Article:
“The world has been lulled into complacency by extended periods of normal or close-to-normal functioning, notwithstanding that serious health emergencies have emerged regularly throughout history and have periodically exacted an enormous cost from society,” he wrote.
Much to learn about the coronavirus
Singer added that policy responses to COVID-19 to limit its spread and support the global economy have been “spotty, highly variant, largely panicked and only partially effective.” He noted that responses have been large, but it’s impossible to know yet whether they are big enough.
Singer noted that there is still much to learn about COVID-19, although it is clear that it spreads easily from person to person and that seniors and those with preexisting conditions are more at risk. He also said there is evidence that the virus may not thrive as much during the spring and summer.
However, until effective treatments are developed, hopefully in a few months, or a vaccine is available, probably in at least 18 months, the coronavirus will probably “go coursing around the world for at least a couple of seasonal cycles until the world’s population develops something like ‘herd immunity.'”
He noted that the Spanish flu killed about 50 million people around the globe, and it went through three cycles starting in the spring of 1918. He also said the data about the virus is politicized and that it’s difficult to separate the politics from the truth.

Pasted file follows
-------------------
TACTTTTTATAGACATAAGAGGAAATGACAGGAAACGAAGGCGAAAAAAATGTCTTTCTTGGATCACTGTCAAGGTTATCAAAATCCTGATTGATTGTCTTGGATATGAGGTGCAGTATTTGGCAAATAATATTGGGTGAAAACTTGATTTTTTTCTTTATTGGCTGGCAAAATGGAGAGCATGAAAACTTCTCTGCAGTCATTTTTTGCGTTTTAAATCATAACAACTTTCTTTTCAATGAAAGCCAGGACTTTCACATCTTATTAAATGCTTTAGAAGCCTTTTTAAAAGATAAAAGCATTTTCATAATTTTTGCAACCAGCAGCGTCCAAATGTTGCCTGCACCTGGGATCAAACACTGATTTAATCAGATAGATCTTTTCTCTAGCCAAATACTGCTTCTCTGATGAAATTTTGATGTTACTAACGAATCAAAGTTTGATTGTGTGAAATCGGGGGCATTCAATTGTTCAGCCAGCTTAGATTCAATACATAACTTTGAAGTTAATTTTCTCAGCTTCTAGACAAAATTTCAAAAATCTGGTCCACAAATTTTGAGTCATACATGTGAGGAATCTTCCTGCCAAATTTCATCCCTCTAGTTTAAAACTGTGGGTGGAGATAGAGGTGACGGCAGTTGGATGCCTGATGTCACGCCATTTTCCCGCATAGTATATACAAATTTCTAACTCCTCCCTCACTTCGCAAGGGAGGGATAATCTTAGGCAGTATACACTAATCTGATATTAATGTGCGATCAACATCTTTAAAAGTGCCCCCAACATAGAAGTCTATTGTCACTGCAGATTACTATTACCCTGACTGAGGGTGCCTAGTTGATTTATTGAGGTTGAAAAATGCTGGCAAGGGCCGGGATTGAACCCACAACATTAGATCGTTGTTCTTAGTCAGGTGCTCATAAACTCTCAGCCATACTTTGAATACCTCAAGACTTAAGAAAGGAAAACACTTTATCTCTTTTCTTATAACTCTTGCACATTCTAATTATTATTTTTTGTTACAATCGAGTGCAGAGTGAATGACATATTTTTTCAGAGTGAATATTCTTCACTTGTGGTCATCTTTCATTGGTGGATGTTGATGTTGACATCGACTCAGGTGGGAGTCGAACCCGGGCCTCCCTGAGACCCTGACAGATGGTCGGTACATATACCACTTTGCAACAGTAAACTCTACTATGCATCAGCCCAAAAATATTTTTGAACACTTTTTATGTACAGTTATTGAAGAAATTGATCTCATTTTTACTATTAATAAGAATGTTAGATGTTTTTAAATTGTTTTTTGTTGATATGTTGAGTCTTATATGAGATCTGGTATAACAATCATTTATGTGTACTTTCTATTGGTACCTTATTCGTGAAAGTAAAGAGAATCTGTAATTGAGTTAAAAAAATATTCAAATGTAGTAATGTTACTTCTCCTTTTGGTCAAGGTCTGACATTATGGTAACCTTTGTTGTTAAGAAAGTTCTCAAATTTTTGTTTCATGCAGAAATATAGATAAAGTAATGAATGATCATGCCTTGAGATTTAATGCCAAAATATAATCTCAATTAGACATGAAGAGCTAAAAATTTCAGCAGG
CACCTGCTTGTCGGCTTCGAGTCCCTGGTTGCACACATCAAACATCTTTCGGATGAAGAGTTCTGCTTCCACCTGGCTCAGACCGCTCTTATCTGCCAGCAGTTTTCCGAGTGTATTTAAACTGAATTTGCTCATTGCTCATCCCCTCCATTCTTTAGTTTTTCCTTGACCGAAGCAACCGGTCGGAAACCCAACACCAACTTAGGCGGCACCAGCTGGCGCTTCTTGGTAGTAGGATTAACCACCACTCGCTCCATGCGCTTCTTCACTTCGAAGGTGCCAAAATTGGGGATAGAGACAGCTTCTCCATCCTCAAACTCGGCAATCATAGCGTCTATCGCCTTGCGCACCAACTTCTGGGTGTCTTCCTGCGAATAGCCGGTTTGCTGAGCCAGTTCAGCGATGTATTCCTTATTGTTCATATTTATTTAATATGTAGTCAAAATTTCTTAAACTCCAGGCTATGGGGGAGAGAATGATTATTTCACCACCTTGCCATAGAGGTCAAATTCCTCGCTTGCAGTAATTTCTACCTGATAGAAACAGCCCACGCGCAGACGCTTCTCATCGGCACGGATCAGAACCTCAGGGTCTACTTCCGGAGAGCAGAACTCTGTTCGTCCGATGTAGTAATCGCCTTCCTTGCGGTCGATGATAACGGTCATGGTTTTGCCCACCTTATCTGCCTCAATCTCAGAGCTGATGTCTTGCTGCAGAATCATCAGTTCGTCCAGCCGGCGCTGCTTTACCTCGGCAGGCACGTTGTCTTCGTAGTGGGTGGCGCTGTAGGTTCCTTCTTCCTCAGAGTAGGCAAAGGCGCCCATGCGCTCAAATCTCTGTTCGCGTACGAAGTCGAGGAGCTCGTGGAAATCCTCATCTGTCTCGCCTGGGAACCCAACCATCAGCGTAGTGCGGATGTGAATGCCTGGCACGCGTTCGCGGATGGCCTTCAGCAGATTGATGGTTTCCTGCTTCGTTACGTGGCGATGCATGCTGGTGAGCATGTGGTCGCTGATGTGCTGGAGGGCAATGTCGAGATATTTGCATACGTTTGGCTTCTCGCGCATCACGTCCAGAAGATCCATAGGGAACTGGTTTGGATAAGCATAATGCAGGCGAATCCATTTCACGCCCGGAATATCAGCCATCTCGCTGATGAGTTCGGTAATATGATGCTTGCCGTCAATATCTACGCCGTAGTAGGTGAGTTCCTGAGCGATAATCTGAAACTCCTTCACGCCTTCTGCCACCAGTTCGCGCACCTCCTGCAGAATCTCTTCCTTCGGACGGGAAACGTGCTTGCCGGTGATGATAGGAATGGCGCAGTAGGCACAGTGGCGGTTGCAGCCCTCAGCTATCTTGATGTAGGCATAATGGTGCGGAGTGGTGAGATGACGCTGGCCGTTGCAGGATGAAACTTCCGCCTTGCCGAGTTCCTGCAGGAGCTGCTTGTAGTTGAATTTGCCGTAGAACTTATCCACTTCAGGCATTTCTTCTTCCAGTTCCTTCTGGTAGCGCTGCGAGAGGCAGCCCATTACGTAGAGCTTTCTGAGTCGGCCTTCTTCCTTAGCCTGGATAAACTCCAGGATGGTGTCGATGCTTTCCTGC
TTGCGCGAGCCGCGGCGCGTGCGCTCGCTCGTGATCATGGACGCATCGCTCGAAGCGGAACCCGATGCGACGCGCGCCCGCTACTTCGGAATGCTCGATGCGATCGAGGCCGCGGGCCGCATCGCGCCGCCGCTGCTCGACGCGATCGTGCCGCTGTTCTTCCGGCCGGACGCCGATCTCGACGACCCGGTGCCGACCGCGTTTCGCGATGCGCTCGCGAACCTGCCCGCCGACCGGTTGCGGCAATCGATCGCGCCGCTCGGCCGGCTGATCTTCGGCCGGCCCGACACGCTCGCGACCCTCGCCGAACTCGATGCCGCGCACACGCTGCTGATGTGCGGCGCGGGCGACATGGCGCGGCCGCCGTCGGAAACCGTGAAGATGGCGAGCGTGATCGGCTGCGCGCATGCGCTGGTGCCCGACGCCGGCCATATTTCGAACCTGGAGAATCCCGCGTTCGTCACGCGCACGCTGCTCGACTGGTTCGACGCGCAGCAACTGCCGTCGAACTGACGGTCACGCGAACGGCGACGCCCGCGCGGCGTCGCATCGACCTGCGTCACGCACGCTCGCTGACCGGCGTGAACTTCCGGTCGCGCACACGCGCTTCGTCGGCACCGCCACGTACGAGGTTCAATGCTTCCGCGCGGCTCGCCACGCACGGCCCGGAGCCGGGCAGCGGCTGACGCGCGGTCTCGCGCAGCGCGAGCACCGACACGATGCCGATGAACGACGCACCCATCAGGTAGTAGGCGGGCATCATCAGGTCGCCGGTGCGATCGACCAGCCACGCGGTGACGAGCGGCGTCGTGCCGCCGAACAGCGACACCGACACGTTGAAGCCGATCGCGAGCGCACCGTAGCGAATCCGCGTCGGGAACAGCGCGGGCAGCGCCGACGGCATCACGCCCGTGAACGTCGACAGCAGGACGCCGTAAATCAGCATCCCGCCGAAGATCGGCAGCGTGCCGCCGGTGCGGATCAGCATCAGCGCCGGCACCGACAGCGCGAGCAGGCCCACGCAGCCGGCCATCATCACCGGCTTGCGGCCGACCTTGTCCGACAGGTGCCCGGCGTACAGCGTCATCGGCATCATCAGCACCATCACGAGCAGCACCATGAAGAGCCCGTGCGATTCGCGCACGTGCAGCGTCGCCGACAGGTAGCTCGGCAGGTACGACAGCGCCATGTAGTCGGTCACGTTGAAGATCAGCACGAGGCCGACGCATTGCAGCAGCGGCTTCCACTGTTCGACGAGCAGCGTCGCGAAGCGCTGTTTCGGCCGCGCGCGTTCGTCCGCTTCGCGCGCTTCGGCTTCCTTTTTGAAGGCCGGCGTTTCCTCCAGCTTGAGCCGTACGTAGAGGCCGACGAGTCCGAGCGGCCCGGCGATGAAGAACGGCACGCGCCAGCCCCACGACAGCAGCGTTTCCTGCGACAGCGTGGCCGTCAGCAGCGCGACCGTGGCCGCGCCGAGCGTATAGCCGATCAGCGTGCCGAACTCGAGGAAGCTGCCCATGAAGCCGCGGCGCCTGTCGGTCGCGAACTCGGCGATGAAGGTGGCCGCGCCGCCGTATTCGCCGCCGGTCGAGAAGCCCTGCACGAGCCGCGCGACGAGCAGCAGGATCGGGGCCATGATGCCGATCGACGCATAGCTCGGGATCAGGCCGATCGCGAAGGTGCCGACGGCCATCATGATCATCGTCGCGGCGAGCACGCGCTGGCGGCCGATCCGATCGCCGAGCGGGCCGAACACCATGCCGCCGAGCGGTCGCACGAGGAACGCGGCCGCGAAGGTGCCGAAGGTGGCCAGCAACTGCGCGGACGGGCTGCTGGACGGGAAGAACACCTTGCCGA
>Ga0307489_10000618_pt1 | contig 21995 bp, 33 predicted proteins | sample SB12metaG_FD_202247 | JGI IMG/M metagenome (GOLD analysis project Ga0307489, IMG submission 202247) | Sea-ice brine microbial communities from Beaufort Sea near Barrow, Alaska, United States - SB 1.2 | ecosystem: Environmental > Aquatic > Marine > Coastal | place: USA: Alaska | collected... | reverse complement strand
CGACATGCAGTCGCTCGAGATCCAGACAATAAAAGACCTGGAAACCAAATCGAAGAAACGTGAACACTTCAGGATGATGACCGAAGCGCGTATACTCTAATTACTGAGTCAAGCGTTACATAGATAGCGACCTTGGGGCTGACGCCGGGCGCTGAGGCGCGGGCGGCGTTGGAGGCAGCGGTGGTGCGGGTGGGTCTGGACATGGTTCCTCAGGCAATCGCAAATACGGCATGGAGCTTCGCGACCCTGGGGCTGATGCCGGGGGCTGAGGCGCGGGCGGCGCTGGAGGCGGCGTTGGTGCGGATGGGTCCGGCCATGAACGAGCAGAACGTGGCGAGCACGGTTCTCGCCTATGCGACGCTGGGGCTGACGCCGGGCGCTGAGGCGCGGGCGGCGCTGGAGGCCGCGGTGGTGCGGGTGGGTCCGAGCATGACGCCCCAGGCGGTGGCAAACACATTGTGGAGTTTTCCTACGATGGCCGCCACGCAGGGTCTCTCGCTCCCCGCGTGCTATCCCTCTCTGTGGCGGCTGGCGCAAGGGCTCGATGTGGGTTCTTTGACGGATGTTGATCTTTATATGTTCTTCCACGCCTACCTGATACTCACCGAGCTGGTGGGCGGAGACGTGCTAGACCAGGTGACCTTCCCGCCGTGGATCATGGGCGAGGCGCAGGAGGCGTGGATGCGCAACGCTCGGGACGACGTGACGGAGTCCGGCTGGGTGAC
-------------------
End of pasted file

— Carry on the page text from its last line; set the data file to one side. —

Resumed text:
Varied effects of social distancing and other measures
Singer also said there is great disagreement about whether the economy should be shut down for months to reduce the death rate and keep the healthcare system from being overwhelmed. However, the drawback of this is that it delays the development of herd immunity. On the other hand, some believe there should just be modest precautions like encouraging social distancing to keep the economy functioning and allow herd immunity to develop faster.
The second option suggests there will be more deaths in the near term, possibly “at catastrophic levels.” However, it could mean it won’t take as long for the critical phases of the pandemic to come to an end. Until treatments and a vaccine are available, he expects the situation to be one of stopping and starting. Declining numbers will give people more hope, but then new waves will be started with partial re-openings of the economy until immunity is widespread.
He added that one of the big questions that can’t be answered yet is how the social-distancing policy and other measures will be unwound.
“Our guess is that restarting the global economy will be a patchwork of actions and edicts, occurring on timelines that elicit endless controversy by policymakers and by the judgment of employers and workers, based on the evolving situation on the ground in different locations.”
He expects supply chains to come back online more slowly than expected and in a changed form due to government policies around the globe.
“Our further guess is that the recovery (in the economy, not necessarily in financial markets) will not be steep and sharp, and may take many months or even years to get the wheels turning to a ‘new normal.'”